Using Data to Make Better Hiring Decisions
By Whitney Martin Founder, ProActive Consulting | March 26, 2017
As new properties explode on the scene and traveler choices abound, hotels know they have to pull out all the stops to make every guest experience a positive one. Are staff friendly are courteous? Are rooms clean? Are meals excellent? Are bills accurate? We rely on our employees to execute their jobs, not just correctly, but with enthusiasm. And, if they don't, business suffers. We do our best to hire good people (in a competitive market), we give them a little training, and then we HOPE they create raving fans.
Ever heard the expression "hope is not a strategy"? This phrase often pops into my mind when talking with HR practitioners about their hiring processes. Lurking beneath administratively burdensome screening systems that create an appearance of rigor, unstructured interviews, "gut feel," and other subjective criteria continue to weigh heavily in hiring decisions-we take our best guess and hope things will work out. However, while strong intuition and a good ability to "read" people are attributes that can prove beneficial in many contexts, they should not be the linchpin of employee selection decisions.
A profound change is occurring in the HR profession: business leaders are calling for HR to adopt a more evidence-based approach to decision-making. The frequency with which the terms metrics, analytics, and big data are creeping into HR circles is a testament to this. "We see CEOs and others wanting better data and not just a headcount report, but how is talent driving business results?" says Scott Pollak, a principal at PwC Saratoga in a Harvard Business Review report. With 57% of companies reporting their intention to have integrated, multi-source analytics in place in the next two years (according to another Harvard Business Review study), there is a push to incorporate more scientific, evidence-based practices in the people-functions in our businesses.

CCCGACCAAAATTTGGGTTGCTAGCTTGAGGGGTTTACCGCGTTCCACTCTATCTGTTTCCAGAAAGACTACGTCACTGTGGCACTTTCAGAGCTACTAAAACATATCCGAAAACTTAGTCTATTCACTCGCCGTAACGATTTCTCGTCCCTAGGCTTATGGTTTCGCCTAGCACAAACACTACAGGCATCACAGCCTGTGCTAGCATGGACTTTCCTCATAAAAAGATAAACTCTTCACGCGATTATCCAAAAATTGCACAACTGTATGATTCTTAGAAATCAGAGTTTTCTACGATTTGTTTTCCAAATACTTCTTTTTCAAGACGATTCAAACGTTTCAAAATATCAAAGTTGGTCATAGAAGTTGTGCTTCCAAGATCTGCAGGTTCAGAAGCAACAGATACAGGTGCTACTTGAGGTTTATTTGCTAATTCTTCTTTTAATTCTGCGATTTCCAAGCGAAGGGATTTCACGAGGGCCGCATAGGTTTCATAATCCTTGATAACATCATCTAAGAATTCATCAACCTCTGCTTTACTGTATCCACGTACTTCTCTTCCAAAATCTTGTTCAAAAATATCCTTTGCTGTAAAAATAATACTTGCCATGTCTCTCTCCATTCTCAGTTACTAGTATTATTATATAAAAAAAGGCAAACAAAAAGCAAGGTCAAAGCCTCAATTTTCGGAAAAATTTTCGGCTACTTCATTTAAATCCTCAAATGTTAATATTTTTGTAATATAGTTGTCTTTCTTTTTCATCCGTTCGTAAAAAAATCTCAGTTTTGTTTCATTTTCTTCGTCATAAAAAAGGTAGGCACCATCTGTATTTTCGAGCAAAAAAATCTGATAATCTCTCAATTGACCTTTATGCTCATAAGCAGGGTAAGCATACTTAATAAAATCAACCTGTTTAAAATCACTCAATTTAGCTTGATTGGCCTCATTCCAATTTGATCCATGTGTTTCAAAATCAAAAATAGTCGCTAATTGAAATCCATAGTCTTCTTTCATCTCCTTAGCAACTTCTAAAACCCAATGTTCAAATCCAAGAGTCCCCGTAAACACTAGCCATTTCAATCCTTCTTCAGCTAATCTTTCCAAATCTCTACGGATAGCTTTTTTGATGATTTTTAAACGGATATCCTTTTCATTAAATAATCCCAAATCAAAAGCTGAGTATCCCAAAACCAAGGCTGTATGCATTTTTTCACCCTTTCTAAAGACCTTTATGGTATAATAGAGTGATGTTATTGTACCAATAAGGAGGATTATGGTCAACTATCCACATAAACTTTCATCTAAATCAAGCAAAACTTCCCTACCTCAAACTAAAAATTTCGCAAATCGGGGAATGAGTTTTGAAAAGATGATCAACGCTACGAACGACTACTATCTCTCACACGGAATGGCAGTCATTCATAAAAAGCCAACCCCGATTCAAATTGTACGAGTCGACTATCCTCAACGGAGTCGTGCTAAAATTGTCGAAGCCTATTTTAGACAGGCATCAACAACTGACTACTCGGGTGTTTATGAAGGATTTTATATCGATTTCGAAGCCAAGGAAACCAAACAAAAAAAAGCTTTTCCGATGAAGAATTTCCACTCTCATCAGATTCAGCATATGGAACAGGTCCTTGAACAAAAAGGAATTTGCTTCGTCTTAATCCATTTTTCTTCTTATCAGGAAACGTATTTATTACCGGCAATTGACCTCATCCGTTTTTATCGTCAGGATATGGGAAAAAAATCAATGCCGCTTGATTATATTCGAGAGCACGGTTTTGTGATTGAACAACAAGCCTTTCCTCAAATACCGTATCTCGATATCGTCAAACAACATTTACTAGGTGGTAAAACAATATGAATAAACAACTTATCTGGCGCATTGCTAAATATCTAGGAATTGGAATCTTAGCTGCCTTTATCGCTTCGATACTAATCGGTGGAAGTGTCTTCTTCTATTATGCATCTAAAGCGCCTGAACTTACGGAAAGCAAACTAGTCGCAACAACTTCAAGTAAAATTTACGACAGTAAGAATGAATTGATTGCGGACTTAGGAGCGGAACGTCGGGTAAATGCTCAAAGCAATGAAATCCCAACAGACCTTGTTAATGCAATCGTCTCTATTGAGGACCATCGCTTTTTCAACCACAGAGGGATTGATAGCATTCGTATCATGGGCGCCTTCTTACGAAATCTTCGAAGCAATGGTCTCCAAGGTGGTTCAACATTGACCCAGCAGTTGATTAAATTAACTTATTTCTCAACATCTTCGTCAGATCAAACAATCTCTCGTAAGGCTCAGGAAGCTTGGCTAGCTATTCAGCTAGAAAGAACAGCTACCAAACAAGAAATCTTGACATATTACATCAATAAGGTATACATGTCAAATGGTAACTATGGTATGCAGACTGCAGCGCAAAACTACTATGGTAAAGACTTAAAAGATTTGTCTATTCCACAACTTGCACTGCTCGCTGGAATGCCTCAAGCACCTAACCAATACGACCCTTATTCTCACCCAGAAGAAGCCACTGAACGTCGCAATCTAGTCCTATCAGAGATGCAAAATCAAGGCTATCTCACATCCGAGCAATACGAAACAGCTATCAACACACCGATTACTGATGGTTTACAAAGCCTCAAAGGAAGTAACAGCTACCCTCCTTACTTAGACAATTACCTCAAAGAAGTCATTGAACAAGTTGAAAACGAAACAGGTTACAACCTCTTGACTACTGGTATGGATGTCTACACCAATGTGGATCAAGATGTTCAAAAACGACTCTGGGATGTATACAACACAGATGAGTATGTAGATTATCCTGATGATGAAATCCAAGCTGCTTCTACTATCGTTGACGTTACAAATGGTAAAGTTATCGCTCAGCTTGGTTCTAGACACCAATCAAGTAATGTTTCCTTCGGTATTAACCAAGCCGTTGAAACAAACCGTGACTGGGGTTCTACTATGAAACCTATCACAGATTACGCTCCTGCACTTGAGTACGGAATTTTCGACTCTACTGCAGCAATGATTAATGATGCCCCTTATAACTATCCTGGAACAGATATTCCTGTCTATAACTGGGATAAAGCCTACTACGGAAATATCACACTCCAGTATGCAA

Based on some informal research, I've determined that exactly 98.64% of HR practitioners have, at best, a mild distaste for statistics. Therefore, there's an excellent chance that you may be experiencing some anxiety because of this demand for a more data-oriented approach to executing HR. Perhaps, too, this is why only 14% of businesses currently have data to show the business impact of their assessment strategy, according to an Aberdeen research study. With payroll and benefits representing one of the largest line items on virtually every
company's operating statement, effective selection is one of the principal areas where HR can have a significant impact on the bottom line. But what kind of assessment instrument should you use in order to systematically select the best employees? The answer is a firm it depends. Follow the steps below to create a highly predictive, evidence-based, and quantifiably valuable selection system that works for your organization.
The 4 V's of Hiring